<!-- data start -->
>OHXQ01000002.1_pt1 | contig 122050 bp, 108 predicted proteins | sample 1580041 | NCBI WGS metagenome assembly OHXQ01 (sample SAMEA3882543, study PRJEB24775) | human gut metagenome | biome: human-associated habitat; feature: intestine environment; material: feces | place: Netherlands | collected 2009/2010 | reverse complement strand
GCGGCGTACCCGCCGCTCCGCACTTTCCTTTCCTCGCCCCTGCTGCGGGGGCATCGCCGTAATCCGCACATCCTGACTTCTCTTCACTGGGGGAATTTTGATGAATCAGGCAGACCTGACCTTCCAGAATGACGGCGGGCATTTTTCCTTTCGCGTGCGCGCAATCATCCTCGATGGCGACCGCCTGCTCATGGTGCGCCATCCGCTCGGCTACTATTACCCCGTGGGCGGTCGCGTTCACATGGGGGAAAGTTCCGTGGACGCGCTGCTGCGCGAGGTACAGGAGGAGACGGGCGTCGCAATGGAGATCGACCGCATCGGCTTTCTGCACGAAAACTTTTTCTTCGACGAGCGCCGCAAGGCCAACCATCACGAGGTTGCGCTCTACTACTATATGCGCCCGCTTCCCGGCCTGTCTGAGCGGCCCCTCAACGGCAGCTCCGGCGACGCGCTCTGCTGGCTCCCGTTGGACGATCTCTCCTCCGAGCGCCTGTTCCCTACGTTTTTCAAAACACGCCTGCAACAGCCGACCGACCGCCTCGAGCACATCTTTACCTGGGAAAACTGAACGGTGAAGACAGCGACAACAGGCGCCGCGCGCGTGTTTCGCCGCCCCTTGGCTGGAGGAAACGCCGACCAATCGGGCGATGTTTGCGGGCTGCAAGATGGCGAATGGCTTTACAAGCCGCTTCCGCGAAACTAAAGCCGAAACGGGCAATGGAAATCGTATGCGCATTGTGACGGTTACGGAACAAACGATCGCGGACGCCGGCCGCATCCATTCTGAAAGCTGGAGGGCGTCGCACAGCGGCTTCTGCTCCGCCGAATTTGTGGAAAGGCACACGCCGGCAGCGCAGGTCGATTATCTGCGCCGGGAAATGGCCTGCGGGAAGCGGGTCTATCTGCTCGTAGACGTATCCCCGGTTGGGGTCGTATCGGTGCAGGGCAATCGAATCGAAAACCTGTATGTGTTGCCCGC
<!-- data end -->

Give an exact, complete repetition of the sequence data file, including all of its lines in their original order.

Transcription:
>OHXQ01000002.1_pt1 | contig 122050 bp, 108 predicted proteins | sample 1580041 | NCBI WGS metagenome assembly OHXQ01 (sample SAMEA3882543, study PRJEB24775) | human gut metagenome | biome: human-associated habitat; feature: intestine environment; material: feces | place: Netherlands | collected 2009/2010 | reverse complement strand
GCGGCGTACCCGCCGCTCCGCACTTTCCTTTCCTCGCCCCTGCTGCGGGGGCATCGCCGTAATCCGCACATCCTGACTTCTCTTCACTGGGGGAATTTTGATGAATCAGGCAGACCTGACCTTCCAGAATGACGGCGGGCATTTTTCCTTTCGCGTGCGCGCAATCATCCTCGATGGCGACCGCCTGCTCATGGTGCGCCATCCGCTCGGCTACTATTACCCCGTGGGCGGTCGCGTTCACATGGGGGAAAGTTCCGTGGACGCGCTGCTGCGCGAGGTACAGGAGGAGACGGGCGTCGCAATGGAGATCGACCGCATCGGCTTTCTGCACGAAAACTTTTTCTTCGACGAGCGCCGCAAGGCCAACCATCACGAGGTTGCGCTCTACTACTATATGCGCCCGCTTCCCGGCCTGTCTGAGCGGCCCCTCAACGGCAGCTCCGGCGACGCGCTCTGCTGGCTCCCGTTGGACGATCTCTCCTCCGAGCGCCTGTTCCCTACGTTTTTCAAAACACGCCTGCAACAGCCGACCGACCGCCTCGAGCACATCTTTACCTGGGAAAACTGAACGGTGAAGACAGCGACAACAGGCGCCGCGCGCGTGTTTCGCCGCCCCTTGGCTGGAGGAAACGCCGACCAATCGGGCGATGTTTGCGGGCTGCAAGATGGCGAATGGCTTTACAAGCCGCTTCCGCGAAACTAAAGCCGAAACGGGCAATGGAAATCGTATGCGCATTGTGACGGTTACGGAACAAACGATCGCGGACGCCGGCCGCATCCATTCTGAAAGCTGGAGGGCGTCGCACAGCGGCTTCTGCTCCGCCGAATTTGTGGAAAGGCACACGCCGGCAGCGCAGGTCGATTATCTGCGCCGGGAAATGGCCTGCGGGAAGCGGGTCTATCTGCTCGTAGACGTATCCCCGGTTGGGGTCGTATCGGTGCAGGGCAATCGAATCGAAAACCTGTATGTGTTGCCCGC